I’m also kinda glad I didn’t have a ceremony like this when I arrived. I may not have had anyone there to receive me personally, and to be welcomed by such over-the-top enthusiasm in the aggregate, but have no one there for you personally, could have left me feeling very lonesome. I’m glad it worked out this way, that I got to have my ceremony ten months after-the-fact, by way of showing up to support someone else. Thanks, Lauren!
That’s not a close up of Adam Lambert’s skin you’re lookin at, it’s a shot from my bedroom ceiling. About a month ago, seemingly overnight, I looked up and saw the enchanted forest growing there.
My friend Jeremy took one look and acted like an extra from The Amityville Horror. Get outta the house! he practically screamed. We stopped by ACE Hardware as we took our dogs out for a walk to Tel Aviv’s Old Port. I bought a big roll of plastic tarp to lay across my bed, because I was planning to use my magav (giant Israeli squeegee) to wipe off the mold with bleach, which kills it.
Totes butch of me (though, I’m pretty sure real butch guys don’t use the word totes). It was easy and it worked. No more mold on ceiling.
Doesn’t mean the problem is gone. There’s still probably enough green on the other side of the ceiling to slow climate change, but at least it’s not visible. I was a little afraid that sleeping under it for three weeks was gonna – God forbid – give me cancer or something. You know, doesn’t mold have, like, spores that can get into your lungs and shiz? I saw an episode of CSI once where toxic mold killed killed a guy!
Relax, said my bestie Anna. I’m from the Mold Capital of the World (Tampa, I think), and you are fine. We lived with that shiz for years and would just wipe it off after a big rainstorm. Eric lived with mold in his TLV apartment for two years, and he’s fine. Phew! Thanks, Anna (and take that, Yoda)!
But there’s actually another apartment-related hurdle now, and I really might have to get the fuck out by April – unless I don’t mind having my kitchen removed and having to share Ilana’s. (No, thanks.) So, it looks like it’s Yad2 (the Israeli Craigslist; in Hebrew, greaaaaat), Homeless (more Hebrew, greaaaaat), Win-Win (say with me, Peeps: more Hebrew – greaaaaaaaaaaat), and Madas (rounding out my fuckedness: in Hebrew!) for me. No prob, I’ll just use The Secret and envision myself getting another cheap, renovated, great place in my favorite neighborhood. For real, I will do this. I haven’t started looking yet, but I have started mentioning it in conversations with people at the dog park.
I got an email from my accountant this week, who told me I owe three Bituach Leumi payments, each around 500 NIS (approx $135). As I understand it, Bituach Leumi is more than just the Israeli equivalent of Social Security. Instead of just an entitlement benefit you receive upon retirement, it’s also like a national health insurance premium for our socialized healthcare. I was exempt the first six months as an Oleh Chadash, but now it’s time to pay up.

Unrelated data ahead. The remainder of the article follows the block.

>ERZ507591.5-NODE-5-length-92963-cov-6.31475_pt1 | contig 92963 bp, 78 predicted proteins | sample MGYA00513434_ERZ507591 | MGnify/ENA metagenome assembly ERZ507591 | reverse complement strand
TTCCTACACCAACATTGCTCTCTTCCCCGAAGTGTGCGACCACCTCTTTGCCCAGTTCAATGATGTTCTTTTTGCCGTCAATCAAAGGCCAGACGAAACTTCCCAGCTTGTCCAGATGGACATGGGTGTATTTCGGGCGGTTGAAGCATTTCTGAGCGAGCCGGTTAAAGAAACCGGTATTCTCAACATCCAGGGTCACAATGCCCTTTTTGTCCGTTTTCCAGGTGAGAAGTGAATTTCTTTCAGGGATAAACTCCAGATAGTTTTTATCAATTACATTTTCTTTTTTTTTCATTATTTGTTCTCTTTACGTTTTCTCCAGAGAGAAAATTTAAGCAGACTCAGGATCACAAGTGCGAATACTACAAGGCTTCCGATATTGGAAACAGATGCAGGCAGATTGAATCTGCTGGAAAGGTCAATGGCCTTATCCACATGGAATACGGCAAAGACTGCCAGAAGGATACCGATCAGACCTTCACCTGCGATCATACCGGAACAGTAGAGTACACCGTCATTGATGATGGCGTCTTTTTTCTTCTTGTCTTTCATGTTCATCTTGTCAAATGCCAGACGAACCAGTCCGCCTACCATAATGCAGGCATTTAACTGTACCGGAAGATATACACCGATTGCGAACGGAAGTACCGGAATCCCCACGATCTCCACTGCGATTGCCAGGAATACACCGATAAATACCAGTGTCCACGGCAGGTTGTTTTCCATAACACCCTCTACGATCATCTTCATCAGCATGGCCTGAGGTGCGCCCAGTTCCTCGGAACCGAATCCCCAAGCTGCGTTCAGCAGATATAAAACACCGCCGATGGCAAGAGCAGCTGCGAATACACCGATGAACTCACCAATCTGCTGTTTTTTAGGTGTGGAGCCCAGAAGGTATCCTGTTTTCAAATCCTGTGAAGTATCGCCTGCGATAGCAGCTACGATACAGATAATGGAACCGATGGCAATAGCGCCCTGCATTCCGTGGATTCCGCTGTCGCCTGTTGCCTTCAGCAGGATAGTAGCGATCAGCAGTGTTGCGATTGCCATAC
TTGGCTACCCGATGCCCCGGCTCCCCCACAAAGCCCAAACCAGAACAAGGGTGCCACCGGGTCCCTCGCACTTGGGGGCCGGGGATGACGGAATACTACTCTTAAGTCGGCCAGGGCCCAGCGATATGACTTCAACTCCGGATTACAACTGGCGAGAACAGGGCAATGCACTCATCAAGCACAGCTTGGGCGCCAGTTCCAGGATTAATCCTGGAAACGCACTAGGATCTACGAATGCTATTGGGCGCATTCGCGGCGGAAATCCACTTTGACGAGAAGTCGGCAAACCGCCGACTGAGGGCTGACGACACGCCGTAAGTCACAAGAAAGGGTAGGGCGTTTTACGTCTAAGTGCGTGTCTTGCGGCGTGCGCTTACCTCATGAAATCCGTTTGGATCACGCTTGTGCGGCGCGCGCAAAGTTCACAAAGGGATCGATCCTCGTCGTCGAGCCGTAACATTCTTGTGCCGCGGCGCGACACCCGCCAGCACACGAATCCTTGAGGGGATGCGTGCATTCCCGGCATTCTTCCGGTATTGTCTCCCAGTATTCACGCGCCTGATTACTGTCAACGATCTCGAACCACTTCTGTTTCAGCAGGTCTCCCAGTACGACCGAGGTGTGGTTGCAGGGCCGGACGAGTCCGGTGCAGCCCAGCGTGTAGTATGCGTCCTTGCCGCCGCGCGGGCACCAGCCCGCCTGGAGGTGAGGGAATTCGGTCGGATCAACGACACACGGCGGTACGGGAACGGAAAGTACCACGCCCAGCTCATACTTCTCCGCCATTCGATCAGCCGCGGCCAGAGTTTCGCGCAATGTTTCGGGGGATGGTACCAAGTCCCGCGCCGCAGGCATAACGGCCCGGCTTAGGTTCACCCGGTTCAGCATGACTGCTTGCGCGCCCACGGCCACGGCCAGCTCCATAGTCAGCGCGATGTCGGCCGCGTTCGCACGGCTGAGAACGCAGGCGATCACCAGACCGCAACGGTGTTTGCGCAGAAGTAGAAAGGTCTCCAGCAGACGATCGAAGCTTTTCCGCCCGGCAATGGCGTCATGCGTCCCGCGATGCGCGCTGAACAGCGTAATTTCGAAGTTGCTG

Dang! But double-dang is when I realized that November was my final Sal Klita payment, and I could kiss those free direct deposit shekels goodbye from now on. Add in my NIS 300 monthly retainer to my accountant, and I was feeling fairly fucked. There is a rent subsidy I was hoping would automatically kick in after the Sal Klita stopped, but it turns out I’m not eligible until my 13th month, which is April.
I need to make some more money fast! I already live very modestly, but with these new expenses and expiring benefits, my salary is not going to be enough. Crap. On the plus side, the board of the nonprofit I work for is meeting this week, and a raise for me is on the agenda. So, that’s good. And, I had a 2nd job interview with [not telling yet] yesterday. I thought it went very well, and the employer and I Tweeted each other after, so the signs are positive. But I’ve been second guessing myself that I was maybe a little too enthusiastic; too much Scotty P when i could have used a little more F. Scott Piro.
I have some savings I can draw on, so it’s not panic time. But, let’s hope I was right about this.
Saturday evening I went to an Israeli Blogger’s Evening outside of Tel Aviv in a town called Nes Tziona. To me, it looked like a suburb. Yeah, I think this was my first trip to the Israeli suburbs. The homes were nice looking, but still made out of concrete with tile floors inside. It appears these construction materials are not limited to apartments. I think it’s because combined, they have a very cooling effect, which is appreciated in the summers.
I was late, but at least it’s because I was blogging. I wanted to have a lot of new content up before the event, in case any of the other bloggers went to visit G-Fish. I ended up stupidly fLYinG on my bicycle, in the street against traffic with no helmet, rushing to meet the bloggers of Cafe Liz and Apples & Honey at the central bus station , and kinda almost died once or twice. Thankfully I didn’t, but I did miss my bus.
When I walked in, the event’s speaker Jacob Share, who publishes two blogs including the popular job search blog Job Mob was already well into his presentation. While I was stumbling around the neighborhood searching for the right home, I was pretty OK with how late I was and that I was missing the start of the presentation. I didn’t have any particular expectations for what I might get out of the evening, and I was primarily going just to check it out – meet some nice writers and also to get out of Tel Aviv.
But my mood sort of fell a little when I got inside. The conversation was about monetization and growing your personal brand. These are interesting topics, but only marginally to me right now. I wanted to be mixing it up and having conversations with new people.
But then there was a break, and the networking portion started. Yay! This was more of what I was hoping for. I asked Jacob a question about self-hosting my own blog on WordPress, and talked with The Baroness Tapuzina, who had just gone through the same experience. I talked with a few more bloggers including:
Tchochkes, Terror Finance (about how terrorism is financed – interesting!), Israel Restaurant Review, I’ll Call Baila, Blanche and Guy Designs, Israeli Kitchen, A Mother in Israel and NRK le-israelim baolam ha-asakim (in Hebrew; about Israeli business culture). There were a lot of food bloggers there!
After the networking, we did a round robin, giving everyone a chance to talk a little about their blog. I began to enjoy the evening more and more as it went on. This continued into my sherut ride back to TLV with Jacob, Liz and Yael, and even my bike ride through TLV with Liz.
I’ve since given and received some link love, which has been very nice. I would definitely participate in an evening like this again. Thanks, Hannah, Miriam and Sarah!